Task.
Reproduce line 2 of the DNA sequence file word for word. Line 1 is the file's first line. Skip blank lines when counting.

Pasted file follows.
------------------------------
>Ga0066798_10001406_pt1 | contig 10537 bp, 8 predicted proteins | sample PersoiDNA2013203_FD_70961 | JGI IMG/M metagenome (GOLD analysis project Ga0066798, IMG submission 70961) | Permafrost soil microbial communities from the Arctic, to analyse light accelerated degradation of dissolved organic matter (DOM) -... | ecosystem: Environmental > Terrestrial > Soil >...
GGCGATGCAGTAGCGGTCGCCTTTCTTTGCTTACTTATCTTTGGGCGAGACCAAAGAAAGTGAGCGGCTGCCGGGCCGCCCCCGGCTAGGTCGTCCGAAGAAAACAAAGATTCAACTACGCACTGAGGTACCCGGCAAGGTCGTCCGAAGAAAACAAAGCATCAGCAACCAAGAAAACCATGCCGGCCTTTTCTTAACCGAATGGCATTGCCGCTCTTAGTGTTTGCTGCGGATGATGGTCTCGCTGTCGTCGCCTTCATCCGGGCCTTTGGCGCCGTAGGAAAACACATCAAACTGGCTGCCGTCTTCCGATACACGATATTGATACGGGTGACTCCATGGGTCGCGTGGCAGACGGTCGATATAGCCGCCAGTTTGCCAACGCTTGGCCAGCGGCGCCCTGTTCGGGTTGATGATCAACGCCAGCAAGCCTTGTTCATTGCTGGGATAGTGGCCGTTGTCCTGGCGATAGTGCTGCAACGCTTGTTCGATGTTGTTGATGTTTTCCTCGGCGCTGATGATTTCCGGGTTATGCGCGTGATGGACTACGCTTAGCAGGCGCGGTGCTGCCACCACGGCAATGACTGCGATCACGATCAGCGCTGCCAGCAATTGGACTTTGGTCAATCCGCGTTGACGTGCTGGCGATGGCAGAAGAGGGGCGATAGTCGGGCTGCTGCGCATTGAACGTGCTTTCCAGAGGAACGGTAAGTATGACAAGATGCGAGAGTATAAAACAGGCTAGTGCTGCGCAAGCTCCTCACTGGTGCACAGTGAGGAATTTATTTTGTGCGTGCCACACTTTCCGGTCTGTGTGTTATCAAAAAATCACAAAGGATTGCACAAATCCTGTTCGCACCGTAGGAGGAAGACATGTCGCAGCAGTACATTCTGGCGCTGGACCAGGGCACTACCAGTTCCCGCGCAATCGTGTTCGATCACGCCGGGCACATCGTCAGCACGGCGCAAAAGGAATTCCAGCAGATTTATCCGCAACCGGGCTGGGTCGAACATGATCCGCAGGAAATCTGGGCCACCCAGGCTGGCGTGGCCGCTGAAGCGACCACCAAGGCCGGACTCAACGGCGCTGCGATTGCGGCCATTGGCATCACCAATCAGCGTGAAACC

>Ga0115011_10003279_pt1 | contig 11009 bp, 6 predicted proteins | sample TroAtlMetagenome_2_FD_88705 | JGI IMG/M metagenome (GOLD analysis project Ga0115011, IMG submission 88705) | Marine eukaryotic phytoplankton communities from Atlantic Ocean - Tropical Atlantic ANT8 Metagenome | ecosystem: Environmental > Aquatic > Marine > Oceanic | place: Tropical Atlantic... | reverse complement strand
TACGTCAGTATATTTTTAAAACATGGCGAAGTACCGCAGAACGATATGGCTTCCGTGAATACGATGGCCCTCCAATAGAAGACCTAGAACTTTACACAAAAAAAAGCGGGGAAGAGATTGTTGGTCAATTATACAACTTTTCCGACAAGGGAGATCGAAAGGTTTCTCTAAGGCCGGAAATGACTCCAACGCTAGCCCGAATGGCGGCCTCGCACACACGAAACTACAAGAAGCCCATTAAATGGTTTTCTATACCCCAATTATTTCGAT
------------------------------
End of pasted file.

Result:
GGCGATGCAGTAGCGGTCGCCTTTCTTTGCTTACTTATCTTTGGGCGAGACCAAAGAAAGTGAGCGGCTGCCGGGCCGCCCCCGGCTAGGTCGTCCGAAGAAAACAAAGATTCAACTACGCACTGAGGTACCCGGCAAGGTCGTCCGAAGAAAACAAAGCATCAGCAACCAAGAAAACCATGCCGGCCTTTTCTTAACCGAATGGCATTGCCGCTCTTAGTGTTTGCTGCGGATGATGGTCTCGCTGTCGTCGCCTTCATCCGGGCCTTTGGCGCCGTAGGAAAACACATCAAACTGGCTGCCGTCTTCCGATACACGATATTGATACGGGTGACTCCATGGGTCGCGTGGCAGACGGTCGATATAGCCGCCAGTTTGCCAACGCTTGGCCAGCGGCGCCCTGTTCGGGTTGATGATCAACGCCAGCAAGCCTTGTTCATTGCTGGGATAGTGGCCGTTGTCCTGGCGATAGTGCTGCAACGCTTGTTCGATGTTGTTGATGTTTTCCTCGGCGCTGATGATTTCCGGGTTATGCGCGTGATGGACTACGCTTAGCAGGCGCGGTGCTGCCACCACGGCAATGACTGCGATCACGATCAGCGCTGCCAGCAATTGGACTTTGGTCAATCCGCGTTGACGTGCTGGCGATGGCAGAAGAGGGGCGATAGTCGGGCTGCTGCGCATTGAACGTGCTTTCCAGAGGAACGGTAAGTATGACAAGATGCGAGAGTATAAAACAGGCTAGTGCTGCGCAAGCTCCTCACTGGTGCACAGTGAGGAATTTATTTTGTGCGTGCCACACTTTCCGGTCTGTGTGTTATCAAAAAATCACAAAGGATTGCACAAATCCTGTTCGCACCGTAGGAGGAAGACATGTCGCAGCAGTACATTCTGGCGCTGGACCAGGGCACTACCAGTTCCCGCGCAATCGTGTTCGATCACGCCGGGCACATCGTCAGCACGGCGCAAAAGGAATTCCAGCAGATTTATCCGCAACCGGGCTGGGTCGAACATGATCCGCAGGAAATCTGGGCCACCCAGGCTGGCGTGGCCGCTGAAGCGACCACCAAGGCCGGACTCAACGGCGCTGCGATTGCGGCCATTGGCATCACCAATCAGCGTGAAACC